Democratic Republic of Congo President Joseph Kabila says he will leave office after the 23 December poll, but may seek re-election in the future.
Mr Kabila, 47, said he would remain in politics after the poll as “there is still a long journey ahead”.
He became president of the resource-rich African state in 2001 following the killing of his father Laurent Desire Kabila.
His presidential mandate ended in 2016, but he has stayed in office as elections were repeatedly delayed.
Dozens of opposition supporters have been killed in protests demanding that he step down and elections be held.
The election commission finally set 23 December as the election date, saying it had not been possible to hold the poll earlier because of difficulties in registering voters in a country with poor infrastructure and conflict in the mostly lawless eastern region.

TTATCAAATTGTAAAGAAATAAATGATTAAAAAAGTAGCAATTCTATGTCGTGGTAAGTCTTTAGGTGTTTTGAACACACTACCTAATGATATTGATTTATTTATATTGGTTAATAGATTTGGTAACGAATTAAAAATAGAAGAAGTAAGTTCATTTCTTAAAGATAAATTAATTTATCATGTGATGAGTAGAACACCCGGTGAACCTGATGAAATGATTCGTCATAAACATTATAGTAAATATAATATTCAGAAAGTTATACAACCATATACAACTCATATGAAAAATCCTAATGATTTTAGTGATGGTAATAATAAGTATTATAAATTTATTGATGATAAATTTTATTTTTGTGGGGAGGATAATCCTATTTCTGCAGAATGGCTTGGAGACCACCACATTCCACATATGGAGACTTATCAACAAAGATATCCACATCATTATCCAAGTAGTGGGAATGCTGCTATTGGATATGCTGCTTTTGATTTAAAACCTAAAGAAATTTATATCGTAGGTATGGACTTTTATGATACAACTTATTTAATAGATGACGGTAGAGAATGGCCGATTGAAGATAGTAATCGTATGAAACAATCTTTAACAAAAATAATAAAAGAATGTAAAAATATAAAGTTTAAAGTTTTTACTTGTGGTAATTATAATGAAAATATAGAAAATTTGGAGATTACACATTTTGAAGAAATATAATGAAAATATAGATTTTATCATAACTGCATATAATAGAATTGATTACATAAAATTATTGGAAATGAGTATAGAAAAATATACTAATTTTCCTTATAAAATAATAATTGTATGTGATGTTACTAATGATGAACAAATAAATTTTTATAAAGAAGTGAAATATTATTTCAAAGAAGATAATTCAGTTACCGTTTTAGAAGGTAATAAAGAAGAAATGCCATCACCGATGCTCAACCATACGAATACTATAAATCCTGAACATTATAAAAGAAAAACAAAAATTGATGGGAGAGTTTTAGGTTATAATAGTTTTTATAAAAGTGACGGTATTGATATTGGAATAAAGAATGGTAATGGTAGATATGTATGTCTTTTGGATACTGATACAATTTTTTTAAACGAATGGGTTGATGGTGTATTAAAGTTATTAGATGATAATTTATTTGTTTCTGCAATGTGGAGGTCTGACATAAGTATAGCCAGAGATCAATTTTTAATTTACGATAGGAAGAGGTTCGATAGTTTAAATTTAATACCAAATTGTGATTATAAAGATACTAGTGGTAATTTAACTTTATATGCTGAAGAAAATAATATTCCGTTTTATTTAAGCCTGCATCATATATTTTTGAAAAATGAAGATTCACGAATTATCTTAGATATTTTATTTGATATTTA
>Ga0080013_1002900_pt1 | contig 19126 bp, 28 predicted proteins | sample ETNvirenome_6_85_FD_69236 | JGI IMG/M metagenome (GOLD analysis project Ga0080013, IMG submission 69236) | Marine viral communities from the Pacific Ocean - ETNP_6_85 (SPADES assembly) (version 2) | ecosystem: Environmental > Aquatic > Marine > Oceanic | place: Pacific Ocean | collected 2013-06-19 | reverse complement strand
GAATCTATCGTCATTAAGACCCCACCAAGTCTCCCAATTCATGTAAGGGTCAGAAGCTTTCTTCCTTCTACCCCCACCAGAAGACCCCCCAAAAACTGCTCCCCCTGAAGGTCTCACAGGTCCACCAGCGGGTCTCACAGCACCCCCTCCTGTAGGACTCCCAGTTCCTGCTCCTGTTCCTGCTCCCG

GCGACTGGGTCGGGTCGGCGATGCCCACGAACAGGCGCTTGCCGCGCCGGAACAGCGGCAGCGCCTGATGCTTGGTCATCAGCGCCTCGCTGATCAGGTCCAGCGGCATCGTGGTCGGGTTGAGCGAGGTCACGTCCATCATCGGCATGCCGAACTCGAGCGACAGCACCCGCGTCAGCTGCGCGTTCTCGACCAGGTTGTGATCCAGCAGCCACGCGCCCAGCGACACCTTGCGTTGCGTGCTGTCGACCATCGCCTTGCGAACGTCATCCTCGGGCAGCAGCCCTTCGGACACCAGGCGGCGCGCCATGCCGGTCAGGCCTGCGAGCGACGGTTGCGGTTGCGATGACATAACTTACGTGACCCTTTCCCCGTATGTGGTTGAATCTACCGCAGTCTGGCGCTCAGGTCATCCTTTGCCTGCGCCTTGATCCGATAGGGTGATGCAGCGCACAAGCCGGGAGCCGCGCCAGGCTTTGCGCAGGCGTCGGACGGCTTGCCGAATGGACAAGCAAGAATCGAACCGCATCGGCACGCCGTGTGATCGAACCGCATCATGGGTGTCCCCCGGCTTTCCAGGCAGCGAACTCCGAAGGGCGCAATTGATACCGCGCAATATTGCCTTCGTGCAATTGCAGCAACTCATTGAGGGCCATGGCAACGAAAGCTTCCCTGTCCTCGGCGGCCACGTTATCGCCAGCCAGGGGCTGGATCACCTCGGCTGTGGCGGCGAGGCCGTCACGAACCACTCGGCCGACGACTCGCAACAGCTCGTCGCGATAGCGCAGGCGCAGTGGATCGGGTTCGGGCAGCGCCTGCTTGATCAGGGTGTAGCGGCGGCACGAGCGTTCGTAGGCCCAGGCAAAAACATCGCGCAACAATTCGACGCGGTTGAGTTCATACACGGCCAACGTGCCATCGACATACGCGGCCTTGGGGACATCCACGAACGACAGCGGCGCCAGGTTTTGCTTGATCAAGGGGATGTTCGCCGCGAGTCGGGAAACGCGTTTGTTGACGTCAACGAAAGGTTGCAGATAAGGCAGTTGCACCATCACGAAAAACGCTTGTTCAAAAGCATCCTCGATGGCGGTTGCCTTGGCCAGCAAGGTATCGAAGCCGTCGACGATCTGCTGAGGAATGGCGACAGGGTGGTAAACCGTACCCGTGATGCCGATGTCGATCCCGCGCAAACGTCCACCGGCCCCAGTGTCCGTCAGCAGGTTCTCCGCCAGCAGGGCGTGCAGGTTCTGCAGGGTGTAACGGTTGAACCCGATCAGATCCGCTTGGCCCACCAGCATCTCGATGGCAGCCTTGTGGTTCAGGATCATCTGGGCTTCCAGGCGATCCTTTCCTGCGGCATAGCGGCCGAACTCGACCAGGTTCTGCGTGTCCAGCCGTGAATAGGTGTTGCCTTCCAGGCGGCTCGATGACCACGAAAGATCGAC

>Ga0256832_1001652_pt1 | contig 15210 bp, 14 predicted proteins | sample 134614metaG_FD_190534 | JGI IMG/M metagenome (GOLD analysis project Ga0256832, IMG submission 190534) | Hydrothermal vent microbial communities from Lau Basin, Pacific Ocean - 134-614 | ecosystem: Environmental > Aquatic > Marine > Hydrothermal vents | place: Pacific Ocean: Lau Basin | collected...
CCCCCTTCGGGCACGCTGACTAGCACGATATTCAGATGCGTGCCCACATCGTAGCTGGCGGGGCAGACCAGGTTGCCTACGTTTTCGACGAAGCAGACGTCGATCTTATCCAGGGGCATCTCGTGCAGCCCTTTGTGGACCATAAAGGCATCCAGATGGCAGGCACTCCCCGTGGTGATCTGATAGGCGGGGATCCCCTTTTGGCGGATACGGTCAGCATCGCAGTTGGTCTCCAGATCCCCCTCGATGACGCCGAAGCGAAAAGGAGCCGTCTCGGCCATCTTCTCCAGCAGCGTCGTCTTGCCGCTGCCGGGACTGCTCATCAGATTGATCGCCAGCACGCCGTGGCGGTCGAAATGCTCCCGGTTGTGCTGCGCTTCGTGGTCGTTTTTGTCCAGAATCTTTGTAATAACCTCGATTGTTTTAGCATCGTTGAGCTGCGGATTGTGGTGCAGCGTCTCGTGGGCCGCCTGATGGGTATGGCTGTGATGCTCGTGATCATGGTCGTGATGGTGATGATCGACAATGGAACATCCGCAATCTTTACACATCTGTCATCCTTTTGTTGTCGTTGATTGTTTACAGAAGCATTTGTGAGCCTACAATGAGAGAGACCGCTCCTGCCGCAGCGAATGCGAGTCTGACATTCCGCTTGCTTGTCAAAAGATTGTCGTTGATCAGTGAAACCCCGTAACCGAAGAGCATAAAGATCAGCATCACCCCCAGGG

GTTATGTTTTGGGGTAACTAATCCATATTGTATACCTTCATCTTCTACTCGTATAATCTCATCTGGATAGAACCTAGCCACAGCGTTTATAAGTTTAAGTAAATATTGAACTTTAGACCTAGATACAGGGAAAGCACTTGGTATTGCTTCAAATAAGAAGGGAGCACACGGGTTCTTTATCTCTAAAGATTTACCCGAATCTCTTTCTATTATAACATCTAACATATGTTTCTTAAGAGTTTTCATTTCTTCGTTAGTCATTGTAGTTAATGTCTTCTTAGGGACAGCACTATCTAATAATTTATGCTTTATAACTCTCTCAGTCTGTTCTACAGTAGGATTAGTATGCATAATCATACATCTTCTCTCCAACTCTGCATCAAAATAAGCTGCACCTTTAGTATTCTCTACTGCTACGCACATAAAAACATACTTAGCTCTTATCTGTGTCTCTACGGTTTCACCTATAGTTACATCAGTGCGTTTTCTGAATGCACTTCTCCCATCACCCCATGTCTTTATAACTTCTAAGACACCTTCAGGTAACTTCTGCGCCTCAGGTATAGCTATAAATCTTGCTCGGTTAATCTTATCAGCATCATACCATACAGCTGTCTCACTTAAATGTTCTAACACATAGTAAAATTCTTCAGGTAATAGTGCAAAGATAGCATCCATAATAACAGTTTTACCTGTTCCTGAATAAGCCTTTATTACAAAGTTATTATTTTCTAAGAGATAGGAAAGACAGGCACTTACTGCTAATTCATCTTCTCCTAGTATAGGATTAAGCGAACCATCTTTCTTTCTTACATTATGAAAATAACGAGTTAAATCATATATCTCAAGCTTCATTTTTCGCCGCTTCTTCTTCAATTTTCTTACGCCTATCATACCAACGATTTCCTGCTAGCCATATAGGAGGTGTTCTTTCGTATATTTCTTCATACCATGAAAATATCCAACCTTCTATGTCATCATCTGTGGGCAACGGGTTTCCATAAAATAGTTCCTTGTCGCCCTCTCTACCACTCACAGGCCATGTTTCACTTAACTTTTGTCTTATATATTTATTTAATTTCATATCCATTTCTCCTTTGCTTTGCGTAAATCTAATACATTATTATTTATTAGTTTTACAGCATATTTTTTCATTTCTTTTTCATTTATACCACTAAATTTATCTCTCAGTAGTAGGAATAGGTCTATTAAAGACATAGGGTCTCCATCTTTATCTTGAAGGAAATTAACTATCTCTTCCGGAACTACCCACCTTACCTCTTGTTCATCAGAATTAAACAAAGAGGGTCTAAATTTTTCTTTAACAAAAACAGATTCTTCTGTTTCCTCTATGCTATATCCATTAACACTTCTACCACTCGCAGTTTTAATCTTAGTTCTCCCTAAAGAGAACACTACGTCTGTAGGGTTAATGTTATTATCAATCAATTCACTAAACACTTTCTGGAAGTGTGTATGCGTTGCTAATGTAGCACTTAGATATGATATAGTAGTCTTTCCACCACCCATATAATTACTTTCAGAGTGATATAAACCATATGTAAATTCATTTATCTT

Months back, Congo’s ruling party named a candidate for long delayed elections. The candidate is in the person of Emmanuel Ramazani Shadary, a former minister of interior.
The 57-year-old parliamentarian and former governor of the Maniema Province is expected to replace Kabila if the ruling party wins the upcoming polls.
The current move indicates that Joseph Kabila, in power since 2001, will be stepping down as president. The constitution barred him from a third term after having served two terms.
The international community especially the United States have been at their“loudest” in calling for Kabila to exit and allow a newly elected leader to take over the reigns – as stipulated by the constitution.
Kabila’s silence kept many watchers on tenterhooks and left the country in a tens estate.